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Bronco: 'We have not reached our potential yet'

Bronco: 'We have not reached our potential yet'

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PROVO -- Six games into the season and the BYU football team is still working out some kinks. The Cougars are zeroing in on which playmakers are really going to be the difference makers throughout the season.

Junior quarterback Riley Nelson has been a difference maker ever since he stepped on to the field to replace sophomore quarterback Jake Heaps in the middle of the Utah State game last week. First he led the Cougars to a stunning come-from-behind victory over the Aggies. Then he got the Cougars off to a hot start versus San Jose State and helped his team hold on for victory.

"With Riley being the starter, and the game really being as it is and to go from start to finish is really good experience and necessary experience," said head coach Bronco Mendenhall. "Riley hasn't played that much this year, those repetitions are valuable repetitions and all those game management situations are critical."

Nelson was inconsistent, indicative of his lack of playing time, but was effective enough to get BYU the win. Nelson started the game connecting on eight of his first nine passes and threw three touchdowns. The game looked like it was heading towards a blowout. Then Nelson struggled, completing only six of his final 15 passes and threw two interceptions. The game got uncomfortably close in the second half, but Nelson and the running game pounded out a win.

Not many BYU fans would have predicted that by the sixth game of the season Nelson would get the start over Heaps, but players like sophomore running back Mike Alisa wasn't even talked about until Saturday night.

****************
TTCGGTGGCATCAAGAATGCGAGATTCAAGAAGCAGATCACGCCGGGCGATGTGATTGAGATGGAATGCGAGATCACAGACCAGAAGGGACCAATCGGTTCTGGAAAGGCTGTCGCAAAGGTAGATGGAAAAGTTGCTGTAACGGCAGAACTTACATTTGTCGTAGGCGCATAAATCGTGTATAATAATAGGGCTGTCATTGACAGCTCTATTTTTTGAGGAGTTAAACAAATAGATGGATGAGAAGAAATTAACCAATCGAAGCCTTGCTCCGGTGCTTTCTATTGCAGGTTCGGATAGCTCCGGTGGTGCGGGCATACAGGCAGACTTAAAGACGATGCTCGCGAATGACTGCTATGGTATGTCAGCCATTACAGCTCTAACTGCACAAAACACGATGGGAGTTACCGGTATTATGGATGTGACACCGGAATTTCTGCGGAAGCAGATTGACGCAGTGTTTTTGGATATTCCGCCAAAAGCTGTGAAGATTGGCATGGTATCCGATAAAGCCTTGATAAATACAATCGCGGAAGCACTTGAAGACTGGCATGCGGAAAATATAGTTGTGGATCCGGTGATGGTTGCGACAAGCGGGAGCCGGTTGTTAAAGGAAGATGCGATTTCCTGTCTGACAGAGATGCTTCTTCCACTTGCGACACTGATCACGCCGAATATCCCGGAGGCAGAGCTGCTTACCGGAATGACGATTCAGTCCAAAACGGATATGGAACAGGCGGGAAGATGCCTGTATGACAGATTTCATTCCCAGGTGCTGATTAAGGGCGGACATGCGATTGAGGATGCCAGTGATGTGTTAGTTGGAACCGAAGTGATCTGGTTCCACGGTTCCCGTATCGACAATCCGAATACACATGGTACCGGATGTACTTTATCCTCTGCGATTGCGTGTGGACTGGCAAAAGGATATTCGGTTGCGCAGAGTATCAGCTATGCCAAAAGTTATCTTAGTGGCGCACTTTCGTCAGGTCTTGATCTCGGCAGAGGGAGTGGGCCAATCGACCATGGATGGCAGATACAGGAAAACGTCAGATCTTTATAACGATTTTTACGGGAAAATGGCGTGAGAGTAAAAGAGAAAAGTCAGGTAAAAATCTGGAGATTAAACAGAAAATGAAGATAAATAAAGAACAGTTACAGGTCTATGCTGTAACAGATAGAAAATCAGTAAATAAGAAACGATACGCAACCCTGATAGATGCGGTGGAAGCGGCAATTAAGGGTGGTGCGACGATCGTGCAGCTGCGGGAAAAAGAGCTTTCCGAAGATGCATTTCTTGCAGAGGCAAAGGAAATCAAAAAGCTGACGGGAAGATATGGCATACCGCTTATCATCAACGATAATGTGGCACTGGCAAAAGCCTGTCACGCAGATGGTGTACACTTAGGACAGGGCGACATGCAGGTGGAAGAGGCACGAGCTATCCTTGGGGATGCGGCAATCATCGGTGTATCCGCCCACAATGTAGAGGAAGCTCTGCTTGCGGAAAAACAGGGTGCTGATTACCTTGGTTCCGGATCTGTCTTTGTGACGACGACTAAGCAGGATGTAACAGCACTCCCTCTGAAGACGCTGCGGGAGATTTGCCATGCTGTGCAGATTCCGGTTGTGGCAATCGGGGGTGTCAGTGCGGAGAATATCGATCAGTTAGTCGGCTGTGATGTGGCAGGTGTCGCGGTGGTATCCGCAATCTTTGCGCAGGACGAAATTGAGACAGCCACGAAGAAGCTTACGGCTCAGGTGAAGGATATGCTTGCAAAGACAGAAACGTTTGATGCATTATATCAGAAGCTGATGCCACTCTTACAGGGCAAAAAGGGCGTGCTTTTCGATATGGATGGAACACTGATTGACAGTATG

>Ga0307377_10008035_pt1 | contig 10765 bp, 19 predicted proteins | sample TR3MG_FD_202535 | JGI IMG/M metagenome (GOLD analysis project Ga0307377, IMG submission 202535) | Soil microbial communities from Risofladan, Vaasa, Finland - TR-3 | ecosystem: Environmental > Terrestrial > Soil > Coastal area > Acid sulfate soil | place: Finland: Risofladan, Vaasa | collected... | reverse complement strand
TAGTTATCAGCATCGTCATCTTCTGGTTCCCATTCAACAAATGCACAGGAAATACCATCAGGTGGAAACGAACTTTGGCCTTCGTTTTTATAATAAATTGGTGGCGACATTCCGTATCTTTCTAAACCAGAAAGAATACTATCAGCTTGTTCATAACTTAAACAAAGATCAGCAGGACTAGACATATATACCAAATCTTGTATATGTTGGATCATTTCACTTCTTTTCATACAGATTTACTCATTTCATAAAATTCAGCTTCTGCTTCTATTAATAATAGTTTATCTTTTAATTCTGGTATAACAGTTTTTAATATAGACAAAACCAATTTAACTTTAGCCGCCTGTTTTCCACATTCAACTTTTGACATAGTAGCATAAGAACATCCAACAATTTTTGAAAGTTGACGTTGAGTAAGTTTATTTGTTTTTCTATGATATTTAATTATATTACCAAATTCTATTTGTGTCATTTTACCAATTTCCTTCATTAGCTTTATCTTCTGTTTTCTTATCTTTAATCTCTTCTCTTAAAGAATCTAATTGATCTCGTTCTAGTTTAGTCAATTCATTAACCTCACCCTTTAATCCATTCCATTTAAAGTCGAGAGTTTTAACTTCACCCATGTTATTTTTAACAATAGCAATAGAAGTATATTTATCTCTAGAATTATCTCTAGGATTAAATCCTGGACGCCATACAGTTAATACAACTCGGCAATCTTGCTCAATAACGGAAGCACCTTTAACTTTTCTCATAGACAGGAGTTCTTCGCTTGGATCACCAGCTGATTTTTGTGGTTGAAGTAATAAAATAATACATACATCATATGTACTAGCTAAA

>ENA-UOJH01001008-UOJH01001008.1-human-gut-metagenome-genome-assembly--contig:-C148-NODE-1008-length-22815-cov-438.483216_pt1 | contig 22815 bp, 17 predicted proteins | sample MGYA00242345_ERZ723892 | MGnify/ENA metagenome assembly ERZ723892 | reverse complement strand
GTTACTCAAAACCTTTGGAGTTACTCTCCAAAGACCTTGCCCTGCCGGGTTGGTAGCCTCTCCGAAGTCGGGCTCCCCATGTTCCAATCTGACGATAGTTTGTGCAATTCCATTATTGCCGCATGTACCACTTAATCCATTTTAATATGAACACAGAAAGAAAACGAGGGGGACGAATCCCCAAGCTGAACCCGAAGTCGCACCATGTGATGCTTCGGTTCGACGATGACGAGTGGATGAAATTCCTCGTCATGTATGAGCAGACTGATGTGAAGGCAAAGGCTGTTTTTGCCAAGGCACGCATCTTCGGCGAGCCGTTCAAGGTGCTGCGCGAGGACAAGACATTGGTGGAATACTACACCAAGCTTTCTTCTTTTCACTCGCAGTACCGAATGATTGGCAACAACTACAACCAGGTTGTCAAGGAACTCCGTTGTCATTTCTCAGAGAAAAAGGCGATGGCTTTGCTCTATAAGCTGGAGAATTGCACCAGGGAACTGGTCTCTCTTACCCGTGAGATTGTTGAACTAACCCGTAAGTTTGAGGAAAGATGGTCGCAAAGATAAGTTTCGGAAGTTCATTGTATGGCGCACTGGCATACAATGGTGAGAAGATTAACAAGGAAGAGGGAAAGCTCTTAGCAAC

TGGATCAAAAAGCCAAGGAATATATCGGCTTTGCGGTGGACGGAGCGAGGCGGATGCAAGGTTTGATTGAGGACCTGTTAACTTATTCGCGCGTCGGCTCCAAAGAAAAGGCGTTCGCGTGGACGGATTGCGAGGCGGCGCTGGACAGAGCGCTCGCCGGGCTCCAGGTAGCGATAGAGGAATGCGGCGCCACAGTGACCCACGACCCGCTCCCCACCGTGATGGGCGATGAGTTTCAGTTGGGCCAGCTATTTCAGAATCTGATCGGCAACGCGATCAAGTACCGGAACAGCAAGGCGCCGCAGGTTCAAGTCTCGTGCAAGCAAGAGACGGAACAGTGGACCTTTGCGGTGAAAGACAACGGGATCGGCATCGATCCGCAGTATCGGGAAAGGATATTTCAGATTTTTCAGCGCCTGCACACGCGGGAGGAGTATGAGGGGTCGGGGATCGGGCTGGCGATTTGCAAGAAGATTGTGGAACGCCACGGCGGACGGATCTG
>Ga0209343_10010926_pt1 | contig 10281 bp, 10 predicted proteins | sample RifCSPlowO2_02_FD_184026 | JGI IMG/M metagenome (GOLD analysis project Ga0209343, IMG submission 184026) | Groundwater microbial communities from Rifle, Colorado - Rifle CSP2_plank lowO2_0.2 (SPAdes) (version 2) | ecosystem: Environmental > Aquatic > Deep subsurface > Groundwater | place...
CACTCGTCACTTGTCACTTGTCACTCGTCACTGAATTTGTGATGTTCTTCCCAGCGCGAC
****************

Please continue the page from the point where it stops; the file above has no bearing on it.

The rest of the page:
"We've been looking for a running back that would run over, through, slash, fall forward, get positive yards, and [Alisa's] been doing that in practice," said Mendenhall. "The last two weeks he's really started to gain our attention as the need has started to become apparent."

The Timpview grad was rewarded for his hard work with 16 carries; seven more carries than the next running back. The coaching staff was rewarded with a consistent, smash-mouth effort and 91 hard-fought yards.

"Mike Alisa's a very hard worker. He's a great athlete, and a guy that plays with a lot of passion and a lot of heart," said Nelson. "Going forward I think he can help our offense and contribute to the foundation that Juice, J.J., and Bryan have already built."

Alisa's average of 5.7 yards per carry is the most any running back has averaged for BYU this season when carrying the ball more than once.

"All my credit goes to the O-line. I think they did an excellent job up front making huge holes," said Alisa. "Honestly, I feel like our running back core is a really talented group, we have a ton of athletes. I feel like tonight could have been anyone's night."

Along with Alisa getting more plays, sophomore running back Josh Quezada was incorporated more into the system because of his running style getting 47 yards on nine carries. Quezada has 28 carries in the last three games for 114 yards compared to 14 carries for 28 yards in the first three contests.

"We need to develop a point that can actually go through an opponent. Both Mike and Juice are that type of player," said Mendenhall. "When you add that combination with Riley, and the play-action part of it, that's a nice combination."

Nelson averaged over seven yards a carry, netting 65 yards on nine carries, providing a change of pace aspect that kept Spartans on their toes all night.

BYU football hasn't exactly come into their element quite yet, but they continue to make progress with finding and playing difference makers and playmakers they didn't quite know they had.

"Still growing, still maturing, and a work in progress. We have not reached our potential yet," said Mendenhall on the current state of his team. "And there is so much more that this team I believe is capable of in terms of playing great football from the first quarter to the fourth quarter."


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Harper Anderson


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